White-Sand Brain Death: Infinity Pool’s Travel Guide to the Death Drive

illustration by Moses Lee

“Death has nothing to do with a material model. On the contrary, the death instinct may be understood in relation to masks and costumes… It is not underneath the masks, but is formed from one mask to another, as though from one distinctive point to another, from one privileged instant to another, with and within the variations. The masks do not hide anything except other masks.”

Gilles Deleuze, Difference and Repetition

“Enjoy hours of exploring the wreck and debris field.”

—OceanGate Expeditions website [archived]


The sea rocks with a lullaby calm.

He sits inside the small cylindrical submersible. The Titan. In the lunar dark of his midnight thoughts, in the late nights and weeks leading up to this 2023 dive, does he ever muse on the Titan’s shape, how similarly it hews to that of a coffin?

The other members of the dive sit in semi-circle around him. They are: businessman Shahzada Dawood and his 19-year-old son, Suleman; businessman Hamish Harding; explorer Paul-Henri Nargeolet. He is: Stockton Rush, CEO of deep sea tourism company OceanGate. Millionaires all. Some even billionaires, though the specific figures and hard financial data have been masked by holding companies, costumed inside offshore banks. Those sitting around him have each paid $250,000 to OceanGate—a company that caters to an unusual market, providing death-risking deep-dives for moneyed tourists to survey submerged shipwrecks, cemetery attractions at lightless depths—for an opportunity to sightsee the wreckage of the RMS Titanic, a vessel of such monumental hubris and failure that its sinking pulled some 1,500 lives into panicked, lung-flooded death.

He guides the submersible into the infinite dark of the sea, having refused to allow the Titan to be safety-rated for a dive at this depth, having boasted of using aging and discounted construction materials as a cost-cutting measure, having infamously dismissed the numerous warnings that he was tempting death and irony both by piloting his vessel to the Titanic’s final resting place.

He doesn’t even have time to flinch as—


“Each act of failure is a sort of mental and physical puzzle.”

He sits slump-shouldered in his chair, listening, unable to look at anything but her. Their bodies are hazed in shades of precious commodities—blood, gold—from the red and yellow imitation Chinese paper lamps that hang dim and sallow above them like dying stars. His hollow and hungry eyes trace the whorls of her hair, the curves of her lips as she speaks, tracking the outlines of her persona as she defines herself to him.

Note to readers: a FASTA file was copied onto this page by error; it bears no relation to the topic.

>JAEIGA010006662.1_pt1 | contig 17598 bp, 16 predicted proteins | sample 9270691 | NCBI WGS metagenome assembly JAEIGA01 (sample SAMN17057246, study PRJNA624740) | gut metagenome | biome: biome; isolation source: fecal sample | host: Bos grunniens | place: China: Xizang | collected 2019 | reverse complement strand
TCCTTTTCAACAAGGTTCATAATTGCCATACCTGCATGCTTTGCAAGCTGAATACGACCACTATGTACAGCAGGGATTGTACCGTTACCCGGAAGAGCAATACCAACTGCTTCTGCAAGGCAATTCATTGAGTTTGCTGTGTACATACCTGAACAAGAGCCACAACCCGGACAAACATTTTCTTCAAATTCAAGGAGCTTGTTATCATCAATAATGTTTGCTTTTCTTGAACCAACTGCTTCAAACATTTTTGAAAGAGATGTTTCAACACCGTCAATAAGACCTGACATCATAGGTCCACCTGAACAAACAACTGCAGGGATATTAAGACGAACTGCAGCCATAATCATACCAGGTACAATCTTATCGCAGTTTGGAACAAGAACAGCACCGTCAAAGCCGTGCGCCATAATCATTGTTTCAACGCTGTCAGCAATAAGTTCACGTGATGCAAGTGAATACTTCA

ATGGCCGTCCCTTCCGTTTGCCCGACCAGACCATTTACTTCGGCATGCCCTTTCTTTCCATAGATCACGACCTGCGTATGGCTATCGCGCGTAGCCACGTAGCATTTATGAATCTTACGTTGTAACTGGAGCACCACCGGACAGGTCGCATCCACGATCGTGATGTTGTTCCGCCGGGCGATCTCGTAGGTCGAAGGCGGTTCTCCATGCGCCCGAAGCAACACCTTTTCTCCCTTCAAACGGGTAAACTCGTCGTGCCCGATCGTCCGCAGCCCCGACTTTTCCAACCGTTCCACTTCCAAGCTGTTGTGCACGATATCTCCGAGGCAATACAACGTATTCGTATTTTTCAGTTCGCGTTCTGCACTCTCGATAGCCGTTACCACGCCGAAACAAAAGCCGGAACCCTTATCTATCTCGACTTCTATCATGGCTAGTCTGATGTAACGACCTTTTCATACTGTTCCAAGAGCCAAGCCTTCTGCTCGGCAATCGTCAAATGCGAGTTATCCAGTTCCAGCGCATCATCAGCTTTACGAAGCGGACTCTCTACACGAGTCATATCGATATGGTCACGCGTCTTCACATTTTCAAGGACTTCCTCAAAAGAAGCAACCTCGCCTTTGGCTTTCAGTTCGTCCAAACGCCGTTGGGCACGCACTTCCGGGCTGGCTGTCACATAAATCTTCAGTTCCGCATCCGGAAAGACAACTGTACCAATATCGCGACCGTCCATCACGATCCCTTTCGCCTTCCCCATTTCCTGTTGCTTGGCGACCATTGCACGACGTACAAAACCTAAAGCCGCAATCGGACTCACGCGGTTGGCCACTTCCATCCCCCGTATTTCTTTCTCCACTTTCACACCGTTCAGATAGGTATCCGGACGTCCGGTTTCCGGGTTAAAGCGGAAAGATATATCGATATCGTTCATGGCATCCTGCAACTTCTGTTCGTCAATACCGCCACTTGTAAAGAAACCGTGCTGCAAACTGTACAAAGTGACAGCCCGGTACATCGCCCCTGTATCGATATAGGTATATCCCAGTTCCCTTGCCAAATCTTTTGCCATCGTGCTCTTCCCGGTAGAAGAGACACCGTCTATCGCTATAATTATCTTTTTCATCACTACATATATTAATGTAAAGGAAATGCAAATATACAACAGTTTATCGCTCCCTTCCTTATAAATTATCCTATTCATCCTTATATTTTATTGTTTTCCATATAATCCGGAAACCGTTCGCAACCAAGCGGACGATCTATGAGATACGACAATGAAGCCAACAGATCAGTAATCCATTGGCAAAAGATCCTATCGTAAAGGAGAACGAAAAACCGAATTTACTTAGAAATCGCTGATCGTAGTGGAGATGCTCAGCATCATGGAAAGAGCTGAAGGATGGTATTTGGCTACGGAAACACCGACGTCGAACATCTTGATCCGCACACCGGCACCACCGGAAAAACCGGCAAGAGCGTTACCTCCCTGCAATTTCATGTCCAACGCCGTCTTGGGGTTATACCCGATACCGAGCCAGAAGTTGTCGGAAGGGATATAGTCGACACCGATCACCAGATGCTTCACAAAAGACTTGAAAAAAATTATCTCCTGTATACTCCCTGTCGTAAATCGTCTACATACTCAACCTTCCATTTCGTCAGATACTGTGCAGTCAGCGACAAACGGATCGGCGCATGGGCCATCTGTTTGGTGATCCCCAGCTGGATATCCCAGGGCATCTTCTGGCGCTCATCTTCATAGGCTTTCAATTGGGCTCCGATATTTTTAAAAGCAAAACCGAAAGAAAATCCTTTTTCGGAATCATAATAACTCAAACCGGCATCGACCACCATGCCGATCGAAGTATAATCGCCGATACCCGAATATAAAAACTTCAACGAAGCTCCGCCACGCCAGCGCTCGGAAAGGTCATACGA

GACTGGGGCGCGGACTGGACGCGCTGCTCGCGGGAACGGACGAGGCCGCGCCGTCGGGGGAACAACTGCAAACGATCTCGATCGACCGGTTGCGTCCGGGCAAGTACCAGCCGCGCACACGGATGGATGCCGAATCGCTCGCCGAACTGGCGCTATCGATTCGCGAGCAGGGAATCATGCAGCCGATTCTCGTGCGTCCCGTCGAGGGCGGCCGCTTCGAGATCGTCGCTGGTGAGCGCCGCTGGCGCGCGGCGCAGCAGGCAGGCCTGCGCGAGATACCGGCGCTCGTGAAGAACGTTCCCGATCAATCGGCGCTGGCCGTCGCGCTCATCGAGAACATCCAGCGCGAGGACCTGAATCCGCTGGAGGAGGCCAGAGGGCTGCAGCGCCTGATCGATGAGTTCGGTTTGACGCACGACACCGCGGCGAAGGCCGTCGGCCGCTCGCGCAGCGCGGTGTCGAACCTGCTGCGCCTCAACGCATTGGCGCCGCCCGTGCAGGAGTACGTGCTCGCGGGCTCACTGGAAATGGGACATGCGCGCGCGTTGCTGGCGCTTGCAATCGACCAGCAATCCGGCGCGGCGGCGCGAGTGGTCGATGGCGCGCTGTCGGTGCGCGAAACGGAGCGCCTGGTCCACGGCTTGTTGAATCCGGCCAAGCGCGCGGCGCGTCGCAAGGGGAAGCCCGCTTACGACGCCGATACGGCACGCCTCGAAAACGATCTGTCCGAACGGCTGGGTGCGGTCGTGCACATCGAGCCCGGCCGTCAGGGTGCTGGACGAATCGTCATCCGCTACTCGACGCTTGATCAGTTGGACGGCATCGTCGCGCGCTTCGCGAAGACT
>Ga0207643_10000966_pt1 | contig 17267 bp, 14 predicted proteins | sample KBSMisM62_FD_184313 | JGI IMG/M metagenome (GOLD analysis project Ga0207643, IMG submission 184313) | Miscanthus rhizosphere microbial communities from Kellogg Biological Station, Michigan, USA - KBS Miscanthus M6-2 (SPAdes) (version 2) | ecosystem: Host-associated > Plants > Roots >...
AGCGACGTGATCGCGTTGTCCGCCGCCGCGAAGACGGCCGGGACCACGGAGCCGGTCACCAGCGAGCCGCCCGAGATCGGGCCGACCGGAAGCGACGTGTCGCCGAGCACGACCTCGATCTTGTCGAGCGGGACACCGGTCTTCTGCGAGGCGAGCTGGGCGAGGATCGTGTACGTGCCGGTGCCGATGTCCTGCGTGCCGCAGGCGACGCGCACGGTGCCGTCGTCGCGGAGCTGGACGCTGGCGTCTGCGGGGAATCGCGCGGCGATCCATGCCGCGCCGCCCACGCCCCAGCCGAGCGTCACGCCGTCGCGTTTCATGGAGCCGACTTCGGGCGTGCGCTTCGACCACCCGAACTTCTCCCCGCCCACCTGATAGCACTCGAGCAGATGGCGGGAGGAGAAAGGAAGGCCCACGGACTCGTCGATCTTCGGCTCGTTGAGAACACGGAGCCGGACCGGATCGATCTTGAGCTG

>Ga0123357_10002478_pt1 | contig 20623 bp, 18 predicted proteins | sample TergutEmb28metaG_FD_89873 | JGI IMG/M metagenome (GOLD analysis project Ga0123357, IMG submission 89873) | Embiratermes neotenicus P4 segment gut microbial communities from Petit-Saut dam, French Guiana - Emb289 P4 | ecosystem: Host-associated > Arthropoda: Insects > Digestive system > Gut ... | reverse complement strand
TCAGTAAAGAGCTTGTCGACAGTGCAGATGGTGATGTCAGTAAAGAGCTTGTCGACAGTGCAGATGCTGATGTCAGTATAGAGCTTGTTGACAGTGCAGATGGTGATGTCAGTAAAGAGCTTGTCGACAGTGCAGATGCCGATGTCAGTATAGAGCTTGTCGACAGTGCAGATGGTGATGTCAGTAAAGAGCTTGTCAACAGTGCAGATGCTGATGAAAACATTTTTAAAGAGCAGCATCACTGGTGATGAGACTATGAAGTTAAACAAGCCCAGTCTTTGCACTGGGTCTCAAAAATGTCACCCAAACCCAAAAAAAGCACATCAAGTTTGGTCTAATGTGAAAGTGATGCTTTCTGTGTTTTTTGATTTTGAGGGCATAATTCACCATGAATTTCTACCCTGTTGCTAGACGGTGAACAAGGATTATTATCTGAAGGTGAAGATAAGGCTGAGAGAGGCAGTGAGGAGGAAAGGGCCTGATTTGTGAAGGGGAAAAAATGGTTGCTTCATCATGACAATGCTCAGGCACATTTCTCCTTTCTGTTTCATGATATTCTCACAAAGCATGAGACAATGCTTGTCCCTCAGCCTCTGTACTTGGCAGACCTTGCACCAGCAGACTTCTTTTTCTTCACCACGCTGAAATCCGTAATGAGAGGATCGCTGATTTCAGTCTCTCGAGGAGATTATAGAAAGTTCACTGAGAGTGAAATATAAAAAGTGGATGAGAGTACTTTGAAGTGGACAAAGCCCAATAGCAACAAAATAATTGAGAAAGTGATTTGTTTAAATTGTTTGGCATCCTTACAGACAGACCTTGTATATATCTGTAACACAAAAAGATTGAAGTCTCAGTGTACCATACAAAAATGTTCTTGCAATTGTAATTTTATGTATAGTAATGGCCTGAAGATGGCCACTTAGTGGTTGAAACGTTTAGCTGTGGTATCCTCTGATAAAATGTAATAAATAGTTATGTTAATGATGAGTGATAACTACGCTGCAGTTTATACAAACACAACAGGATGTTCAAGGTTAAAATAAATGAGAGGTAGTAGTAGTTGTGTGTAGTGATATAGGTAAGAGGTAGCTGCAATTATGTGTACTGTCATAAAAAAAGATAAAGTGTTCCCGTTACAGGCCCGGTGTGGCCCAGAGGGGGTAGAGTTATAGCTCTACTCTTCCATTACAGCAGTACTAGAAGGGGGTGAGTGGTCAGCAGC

I’m an actress, of course,” Gabi Bauer (Mia Goth) tells the rapt James Foster (Alexander Skarsgård) from across their table at “Yang’s,” the ersatz reproduction of a Chinese restaurant in which they’re on a double-date with their spouses, Alban Bauer (Jalil Lespert) and Em Foster (Cleopatra Coleman). And in her superficially banal yet insidiously serpentine way, Gabi is not only defining herself, but also setting into motion the dynamics that will send James on a goregasmic journey of debauched, hallucinatory self-discovery and self-annihilation.

For commercials. I have a contract with an L.A. company,” she coos, establishing herself as pitchwoman, actor, commodifier, seducer, before quietly mirroring her intent for James in language about herself: “They’ve been grooming me.

I specialize in failing naturally,” she continues, her penetrating and posh London accent explaining that she’s the person in commercials who cannot function without The Product—that which needs to be sold, to be coveted, to mean something, the item that will define you as a person. She’s the woman who topples over when doing crunches without the Ab-Blaster, who cartwheels into calamity while carrying cumbersome hoses rather than the singularly convenient Pocket Hose. “I’m the one who simply can’t go on without The Product. It’s ridiculous for me to not have The Product,” she emphasizes, ludicrously demonstrating by pretending to be unable to cut a bun in half with a butter knife. Her hands wrestle with knife and bun like drowning beach crabs. “No one can cut bread with a knife,” she moans, approximating a person without persona until they have that which will complete them. “I need the BunChop.” She looks up from the dull blade with an intensity that’s easy to mistake for dogged vapidity, rather than what it truly, sinuously is. James—a blandly muscled monument to both that kind of miserably nonexistent interiority and inversely overabundant overachievement in failure—nods in almost relieved recognition, smiling wide for what seems like the first time in his entire vacation.